I’m Sorry This Book Ended
I finished Bud Smith’s Everything Neon after about 3 months of reading and re-reading. It’s a generously sized collection, over 90 pages, but I’ll admit I dragged it out. I paced myself slowly both because I would rather it didn’t end and because I kept trying to articulate for myself why I enjoyed it so much.
As much as I can articulate my reasons, then, here they are.
Love Poems Without Sappiness
I enjoyed Everything Neon in large part because it manages to be a loosely linked narrative of love poems without being sappy or overwrought. Tender without agonizing touchiness, masculine without minimizing the value of emotion. It’s worth reading for that experience alone.
I often run across poems that undercut the value of relationship, generally by downplaying the idea of love if it isn’t accompanied by some wrenching, awful, desperate experience –the idea that, if it doesn’t hurt enough, it isn’t real. Thank you, Bud Smith, for not subjecting me to another round of woe-is-us. There’s a time and a place for the distillation of wisdom through the stages of pain, but sometimes enough is enough.
Another approach I see — and wouldn’t mind seeing a little less of –insinuates that the speaker is too broken, elitist, male, or just other, to comprehend the full relationship or be a full participant. This follows the logic that one person is so separate from the other that any relationship can only be understood in terms of flaws and brokenness on the part of one or both parties. Again, perfectly good approach, but not for every situation.
Everything Neon doesn’t paint an unrealistically rosy portrait, but it doesn’t dwell on the downside either. It celebrates what works, in all its imperfections, without celebrating or wallowing in the imperfections.
Images in Motion Tend to Stay in Motion
I like to take something craft-oriented away from poems when I read them, an understanding in part of how the poet makes a poem do its work. Something I can employ that in my own work, or attempt to.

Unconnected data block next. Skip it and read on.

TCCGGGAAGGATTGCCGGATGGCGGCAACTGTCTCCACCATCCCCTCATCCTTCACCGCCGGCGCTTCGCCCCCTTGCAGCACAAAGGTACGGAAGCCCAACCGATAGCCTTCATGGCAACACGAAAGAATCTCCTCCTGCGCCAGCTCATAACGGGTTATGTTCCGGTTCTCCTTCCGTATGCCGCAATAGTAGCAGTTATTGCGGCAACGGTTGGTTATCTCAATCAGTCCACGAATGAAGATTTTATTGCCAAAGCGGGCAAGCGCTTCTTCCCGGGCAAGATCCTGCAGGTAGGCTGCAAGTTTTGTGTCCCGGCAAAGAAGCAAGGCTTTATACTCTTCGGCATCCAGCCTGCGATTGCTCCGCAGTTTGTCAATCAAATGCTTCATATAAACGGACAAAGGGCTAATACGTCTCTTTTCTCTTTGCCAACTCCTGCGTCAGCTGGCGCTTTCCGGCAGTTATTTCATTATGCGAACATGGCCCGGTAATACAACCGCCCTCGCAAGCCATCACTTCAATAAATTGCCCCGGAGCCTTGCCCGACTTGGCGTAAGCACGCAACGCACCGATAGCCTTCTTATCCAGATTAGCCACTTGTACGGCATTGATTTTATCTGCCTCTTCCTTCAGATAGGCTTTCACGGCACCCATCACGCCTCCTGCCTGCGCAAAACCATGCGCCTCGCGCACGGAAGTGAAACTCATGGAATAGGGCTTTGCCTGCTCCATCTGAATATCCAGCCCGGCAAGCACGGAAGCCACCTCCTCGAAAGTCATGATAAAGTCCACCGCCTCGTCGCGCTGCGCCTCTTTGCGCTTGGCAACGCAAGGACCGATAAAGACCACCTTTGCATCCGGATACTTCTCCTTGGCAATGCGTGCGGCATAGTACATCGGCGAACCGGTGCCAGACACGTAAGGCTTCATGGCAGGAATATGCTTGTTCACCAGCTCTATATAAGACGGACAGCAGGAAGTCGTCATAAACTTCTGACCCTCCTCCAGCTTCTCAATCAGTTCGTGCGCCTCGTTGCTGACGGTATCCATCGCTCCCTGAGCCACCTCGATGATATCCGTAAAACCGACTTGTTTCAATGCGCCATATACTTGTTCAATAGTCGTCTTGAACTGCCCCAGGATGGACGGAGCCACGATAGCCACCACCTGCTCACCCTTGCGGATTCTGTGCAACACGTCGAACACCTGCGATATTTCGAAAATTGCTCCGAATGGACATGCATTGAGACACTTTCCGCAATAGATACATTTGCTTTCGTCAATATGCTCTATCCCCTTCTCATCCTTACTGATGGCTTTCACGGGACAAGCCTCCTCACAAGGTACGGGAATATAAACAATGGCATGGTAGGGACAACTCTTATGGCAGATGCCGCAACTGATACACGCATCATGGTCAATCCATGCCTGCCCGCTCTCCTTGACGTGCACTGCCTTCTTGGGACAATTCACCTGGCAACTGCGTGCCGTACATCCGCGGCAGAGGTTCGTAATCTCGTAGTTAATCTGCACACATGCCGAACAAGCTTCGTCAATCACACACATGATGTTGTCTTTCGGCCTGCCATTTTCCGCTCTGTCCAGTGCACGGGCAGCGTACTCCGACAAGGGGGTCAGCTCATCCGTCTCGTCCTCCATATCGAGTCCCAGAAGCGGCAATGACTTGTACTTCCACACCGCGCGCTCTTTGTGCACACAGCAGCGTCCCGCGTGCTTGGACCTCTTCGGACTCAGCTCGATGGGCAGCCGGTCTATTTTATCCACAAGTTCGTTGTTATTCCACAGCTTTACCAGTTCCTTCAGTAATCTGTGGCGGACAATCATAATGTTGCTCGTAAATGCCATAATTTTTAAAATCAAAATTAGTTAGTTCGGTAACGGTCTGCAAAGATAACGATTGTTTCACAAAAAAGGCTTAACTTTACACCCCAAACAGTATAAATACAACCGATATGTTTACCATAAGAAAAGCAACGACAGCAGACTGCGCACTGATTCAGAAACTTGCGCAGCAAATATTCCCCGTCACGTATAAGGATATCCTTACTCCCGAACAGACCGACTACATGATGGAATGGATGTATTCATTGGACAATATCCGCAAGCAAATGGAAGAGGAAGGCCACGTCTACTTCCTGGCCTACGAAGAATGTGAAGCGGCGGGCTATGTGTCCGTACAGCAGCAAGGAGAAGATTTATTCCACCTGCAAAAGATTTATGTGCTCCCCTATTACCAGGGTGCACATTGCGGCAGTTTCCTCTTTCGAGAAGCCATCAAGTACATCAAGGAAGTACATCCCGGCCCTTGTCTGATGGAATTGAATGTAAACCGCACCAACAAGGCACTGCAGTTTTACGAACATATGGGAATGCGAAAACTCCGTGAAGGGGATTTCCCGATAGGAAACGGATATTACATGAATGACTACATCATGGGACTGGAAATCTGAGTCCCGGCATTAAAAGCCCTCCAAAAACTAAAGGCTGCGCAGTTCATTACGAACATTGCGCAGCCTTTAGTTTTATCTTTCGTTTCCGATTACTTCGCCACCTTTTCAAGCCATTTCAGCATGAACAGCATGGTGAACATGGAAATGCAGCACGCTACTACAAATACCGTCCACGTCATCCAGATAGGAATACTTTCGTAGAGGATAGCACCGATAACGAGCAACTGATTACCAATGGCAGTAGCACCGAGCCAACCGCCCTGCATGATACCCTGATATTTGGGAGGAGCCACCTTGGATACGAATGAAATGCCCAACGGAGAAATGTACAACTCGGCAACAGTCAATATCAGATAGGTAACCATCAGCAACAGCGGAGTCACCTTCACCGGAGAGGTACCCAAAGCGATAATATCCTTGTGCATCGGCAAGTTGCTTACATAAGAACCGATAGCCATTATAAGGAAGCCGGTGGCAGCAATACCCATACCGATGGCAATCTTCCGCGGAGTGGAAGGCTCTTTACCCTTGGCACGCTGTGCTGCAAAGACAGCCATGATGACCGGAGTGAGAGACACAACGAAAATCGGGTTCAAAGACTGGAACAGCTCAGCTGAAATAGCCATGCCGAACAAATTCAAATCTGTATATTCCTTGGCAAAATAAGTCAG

The poems of Everything Neon are lyrics first, grown out of the Imagist tradition, but without the Imagists’ tendency to strip away as much as possible, leaving almost no narrative. Smith’s images work within a scaffolding of narrative possibility. What’s arresting is the use of motion — allowing a moving image to stand for a point frozen in time.
When we talk about the Imagists, we often limit ourselves to the idea of a static visual. Or, if motion or sound is involved, there may be a sense of profound loss, motion / sound which cannot ever be recaptured. In Everything Neon, Smith captures the spirit of a moment which is simultaneously passing away and frozen in time.
It’s a bit like creating in words the equivalent of a perfect Vine clip & then posting it for the world. Image clips that can be play & replayed without loss of fidelity. I’ve included some examples below — not enough to see a whole poem in action, just a few excerpts to discuss the images.
An example from “Purple Gel Tab”:
items I’m looking for in the glovebox:
bleach that works on our lives
road maps back
flying out of the bed springs
The temptation in the above lines would be to list the specific realistic items found in any glovebox that would then symbolize the speaker’s inner state or relationships. Instead Smith gives us items that act — or the speaker hopes will act — on the relationship: bleach for it’s sanitizing activity, and maps that imply movement back in time to a preferred emotional state, where sparks are “flying”. The items the speaker looks for are not dead objects but those things that might be transforming. The glovebox acts as a hoped-for time machine.
Another example, this one from the poem “Summer”:
together we’ll cross the bridge
bright lights and mixtapes
The moment is ephemeral but iconic, and the sense of hopefulness and possibility is extended into the night as if into infinity. Not on the bridge (static), but crossing the bridge (dynamic), to the sound of mixtapes as if a soundtrack to life were looping continuously.
Here are the last lines of “*Thursday”, from the poetic sequence “A Week”:
then, we move to the gold couch
just talking, talking, talking
when I fall asleep
I dream of today
and can feel her kiss my eyelids
Action abounds — move to the couch, talking (and more talking), dreaming, feeling a kiss — yet all frozen in time.
Here’s another of my favorites, from “Love Song of the Insane”:
…as the moon
comes over, scraping the top
of a tilted building
The moon’s huge presence in the sky, so low and large it scrapes the building, evokes the feel of those times when the potential of everything is so close you can almost touch it, so apparent as to be both unreal and real simultaneously, and you can just about grasp even the moon.
I could go on. Hopefully you get the idea, despite my imperfect explication. That’s the thing about imagery — you can never quite hold it, never quite say what it means. If you could translate the meaning of the poem into prose, you wouldn’t need the poem in the first place.